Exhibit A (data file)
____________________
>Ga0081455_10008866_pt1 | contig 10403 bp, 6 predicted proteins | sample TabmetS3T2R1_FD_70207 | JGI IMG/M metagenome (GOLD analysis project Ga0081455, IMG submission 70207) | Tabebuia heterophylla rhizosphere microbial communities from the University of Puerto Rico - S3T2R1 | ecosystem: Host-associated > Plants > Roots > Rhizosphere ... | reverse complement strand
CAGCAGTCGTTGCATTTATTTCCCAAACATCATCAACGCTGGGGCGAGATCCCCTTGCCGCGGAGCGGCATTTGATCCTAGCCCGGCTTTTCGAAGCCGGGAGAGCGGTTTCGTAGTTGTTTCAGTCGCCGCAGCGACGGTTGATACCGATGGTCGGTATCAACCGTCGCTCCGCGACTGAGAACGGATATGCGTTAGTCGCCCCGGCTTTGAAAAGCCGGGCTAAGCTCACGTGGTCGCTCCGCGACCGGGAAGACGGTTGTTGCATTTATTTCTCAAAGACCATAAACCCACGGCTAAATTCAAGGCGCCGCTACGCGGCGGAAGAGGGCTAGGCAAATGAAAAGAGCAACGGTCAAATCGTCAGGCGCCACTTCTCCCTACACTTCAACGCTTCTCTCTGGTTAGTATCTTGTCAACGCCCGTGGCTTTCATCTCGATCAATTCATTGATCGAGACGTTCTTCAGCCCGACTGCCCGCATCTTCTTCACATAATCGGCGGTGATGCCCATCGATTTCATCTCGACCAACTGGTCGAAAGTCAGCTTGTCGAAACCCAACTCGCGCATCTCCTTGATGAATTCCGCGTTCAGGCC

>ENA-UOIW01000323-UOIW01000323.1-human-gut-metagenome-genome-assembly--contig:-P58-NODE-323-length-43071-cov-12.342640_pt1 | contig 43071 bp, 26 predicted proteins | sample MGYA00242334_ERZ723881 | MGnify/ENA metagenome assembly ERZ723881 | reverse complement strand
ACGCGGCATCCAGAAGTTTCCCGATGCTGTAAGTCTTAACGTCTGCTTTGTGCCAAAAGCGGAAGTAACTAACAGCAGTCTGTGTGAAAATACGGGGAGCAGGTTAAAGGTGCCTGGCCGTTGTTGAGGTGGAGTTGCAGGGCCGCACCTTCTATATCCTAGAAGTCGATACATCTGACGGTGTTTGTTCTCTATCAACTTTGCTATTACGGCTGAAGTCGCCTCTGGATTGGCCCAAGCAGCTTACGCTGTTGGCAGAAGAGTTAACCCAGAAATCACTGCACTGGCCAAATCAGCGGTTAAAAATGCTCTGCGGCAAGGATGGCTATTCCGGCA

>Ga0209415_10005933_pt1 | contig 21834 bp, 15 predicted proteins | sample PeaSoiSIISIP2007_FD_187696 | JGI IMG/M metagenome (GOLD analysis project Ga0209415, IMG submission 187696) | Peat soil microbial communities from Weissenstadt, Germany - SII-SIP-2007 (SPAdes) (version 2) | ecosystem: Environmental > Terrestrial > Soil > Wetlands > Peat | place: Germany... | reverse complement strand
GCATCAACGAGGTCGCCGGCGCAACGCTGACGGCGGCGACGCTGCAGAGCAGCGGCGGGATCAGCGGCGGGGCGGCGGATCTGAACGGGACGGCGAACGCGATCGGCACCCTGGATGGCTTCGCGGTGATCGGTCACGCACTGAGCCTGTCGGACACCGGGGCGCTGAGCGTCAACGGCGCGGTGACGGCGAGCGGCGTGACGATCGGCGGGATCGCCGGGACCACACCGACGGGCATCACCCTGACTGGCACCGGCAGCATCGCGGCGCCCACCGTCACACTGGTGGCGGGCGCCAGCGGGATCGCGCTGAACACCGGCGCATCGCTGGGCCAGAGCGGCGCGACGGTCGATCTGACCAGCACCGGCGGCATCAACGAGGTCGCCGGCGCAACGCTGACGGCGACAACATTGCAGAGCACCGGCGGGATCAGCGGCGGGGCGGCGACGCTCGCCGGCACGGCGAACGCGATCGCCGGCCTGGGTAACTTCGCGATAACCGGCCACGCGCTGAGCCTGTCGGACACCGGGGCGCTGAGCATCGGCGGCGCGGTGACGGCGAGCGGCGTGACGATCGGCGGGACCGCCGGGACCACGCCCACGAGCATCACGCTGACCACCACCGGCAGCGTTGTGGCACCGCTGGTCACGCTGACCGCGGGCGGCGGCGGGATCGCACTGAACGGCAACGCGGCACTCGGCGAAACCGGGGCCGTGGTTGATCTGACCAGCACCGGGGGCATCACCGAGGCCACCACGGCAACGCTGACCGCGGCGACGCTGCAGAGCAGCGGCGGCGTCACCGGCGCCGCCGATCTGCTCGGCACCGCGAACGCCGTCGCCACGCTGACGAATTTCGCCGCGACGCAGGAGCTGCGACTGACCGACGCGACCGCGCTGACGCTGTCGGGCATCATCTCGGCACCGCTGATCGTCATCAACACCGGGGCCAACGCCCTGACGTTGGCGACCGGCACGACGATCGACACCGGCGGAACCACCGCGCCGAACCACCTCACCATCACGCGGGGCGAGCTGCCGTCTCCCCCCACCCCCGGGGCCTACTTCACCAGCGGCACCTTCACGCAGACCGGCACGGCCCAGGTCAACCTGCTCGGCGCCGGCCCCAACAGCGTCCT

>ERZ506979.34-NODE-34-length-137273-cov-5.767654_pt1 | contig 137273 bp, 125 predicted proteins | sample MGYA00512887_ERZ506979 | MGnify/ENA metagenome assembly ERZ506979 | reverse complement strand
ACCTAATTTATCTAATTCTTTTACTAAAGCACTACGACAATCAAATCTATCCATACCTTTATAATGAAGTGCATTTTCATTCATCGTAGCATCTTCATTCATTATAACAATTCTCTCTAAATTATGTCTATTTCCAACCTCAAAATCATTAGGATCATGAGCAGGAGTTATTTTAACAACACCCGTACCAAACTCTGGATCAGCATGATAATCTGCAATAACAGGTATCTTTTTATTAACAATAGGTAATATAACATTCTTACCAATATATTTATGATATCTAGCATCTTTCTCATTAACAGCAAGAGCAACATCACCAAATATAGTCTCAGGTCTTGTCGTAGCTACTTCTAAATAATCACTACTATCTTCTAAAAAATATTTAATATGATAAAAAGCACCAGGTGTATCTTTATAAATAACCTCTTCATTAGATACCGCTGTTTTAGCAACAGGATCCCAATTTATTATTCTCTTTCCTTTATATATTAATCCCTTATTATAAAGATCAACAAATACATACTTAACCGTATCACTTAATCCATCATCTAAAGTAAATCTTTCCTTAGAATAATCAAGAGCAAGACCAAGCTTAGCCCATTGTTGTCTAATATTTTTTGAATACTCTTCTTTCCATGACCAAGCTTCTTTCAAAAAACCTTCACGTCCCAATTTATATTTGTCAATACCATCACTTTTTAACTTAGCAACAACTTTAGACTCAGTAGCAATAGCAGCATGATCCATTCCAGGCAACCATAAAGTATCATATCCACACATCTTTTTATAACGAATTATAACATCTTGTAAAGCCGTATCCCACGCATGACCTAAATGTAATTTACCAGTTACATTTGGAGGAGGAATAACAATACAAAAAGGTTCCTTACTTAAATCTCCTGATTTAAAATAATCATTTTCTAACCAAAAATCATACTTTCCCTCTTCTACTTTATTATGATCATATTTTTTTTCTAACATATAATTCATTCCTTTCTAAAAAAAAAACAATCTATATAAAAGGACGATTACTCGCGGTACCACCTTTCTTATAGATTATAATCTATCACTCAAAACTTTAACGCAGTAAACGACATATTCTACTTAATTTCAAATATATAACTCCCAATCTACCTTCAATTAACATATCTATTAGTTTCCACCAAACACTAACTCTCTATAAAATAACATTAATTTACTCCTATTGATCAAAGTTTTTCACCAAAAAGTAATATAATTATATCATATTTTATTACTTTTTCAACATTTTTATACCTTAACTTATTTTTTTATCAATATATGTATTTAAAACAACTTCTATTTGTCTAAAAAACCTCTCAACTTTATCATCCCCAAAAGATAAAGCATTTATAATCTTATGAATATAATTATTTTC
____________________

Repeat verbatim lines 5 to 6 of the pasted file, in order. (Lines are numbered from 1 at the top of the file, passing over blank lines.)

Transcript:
>Ga0209415_10005933_pt1 | contig 21834 bp, 15 predicted proteins | sample PeaSoiSIISIP2007_FD_187696 | JGI IMG/M metagenome (GOLD analysis project Ga0209415, IMG submission 187696) | Peat soil microbial communities from Weissenstadt, Germany - SII-SIP-2007 (SPAdes) (version 2) | ecosystem: Environmental > Terrestrial > Soil > Wetlands > Peat | place: Germany... | reverse complement strand
GCATCAACGAGGTCGCCGGCGCAACGCTGACGGCGGCGACGCTGCAGAGCAGCGGCGGGATCAGCGGCGGGGCGGCGGATCTGAACGGGACGGCGAACGCGATCGGCACCCTGGATGGCTTCGCGGTGATCGGTCACGCACTGAGCCTGTCGGACACCGGGGCGCTGAGCGTCAACGGCGCGGTGACGGCGAGCGGCGTGACGATCGGCGGGATCGCCGGGACCACACCGACGGGCATCACCCTGACTGGCACCGGCAGCATCGCGGCGCCCACCGTCACACTGGTGGCGGGCGCCAGCGGGATCGCGCTGAACACCGGCGCATCGCTGGGCCAGAGCGGCGCGACGGTCGATCTGACCAGCACCGGCGGCATCAACGAGGTCGCCGGCGCAACGCTGACGGCGACAACATTGCAGAGCACCGGCGGGATCAGCGGCGGGGCGGCGACGCTCGCCGGCACGGCGAACGCGATCGCCGGCCTGGGTAACTTCGCGATAACCGGCCACGCGCTGAGCCTGTCGGACACCGGGGCGCTGAGCATCGGCGGCGCGGTGACGGCGAGCGGCGTGACGATCGGCGGGACCGCCGGGACCACGCCCACGAGCATCACGCTGACCACCACCGGCAGCGTTGTGGCACCGCTGGTCACGCTGACCGCGGGCGGCGGCGGGATCGCACTGAACGGCAACGCGGCACTCGGCGAAACCGGGGCCGTGGTTGATCTGACCAGCACCGGGGGCATCACCGAGGCCACCACGGCAACGCTGACCGCGGCGACGCTGCAGAGCAGCGGCGGCGTCACCGGCGCCGCCGATCTGCTCGGCACCGCGAACGCCGTCGCCACGCTGACGAATTTCGCCGCGACGCAGGAGCTGCGACTGACCGACGCGACCGCGCTGACGCTGTCGGGCATCATCTCGGCACCGCTGATCGTCATCAACACCGGGGCCAACGCCCTGACGTTGGCGACCGGCACGACGATCGACACCGGCGGAACCACCGCGCCGAACCACCTCACCATCACGCGGGGCGAGCTGCCGTCTCCCCCCACCCCCGGGGCCTACTTCACCAGCGGCACCTTCACGCAGACCGGCACGGCCCAGGTCAACCTGCTCGGCGCCGGCCCCAACAGCGTCCT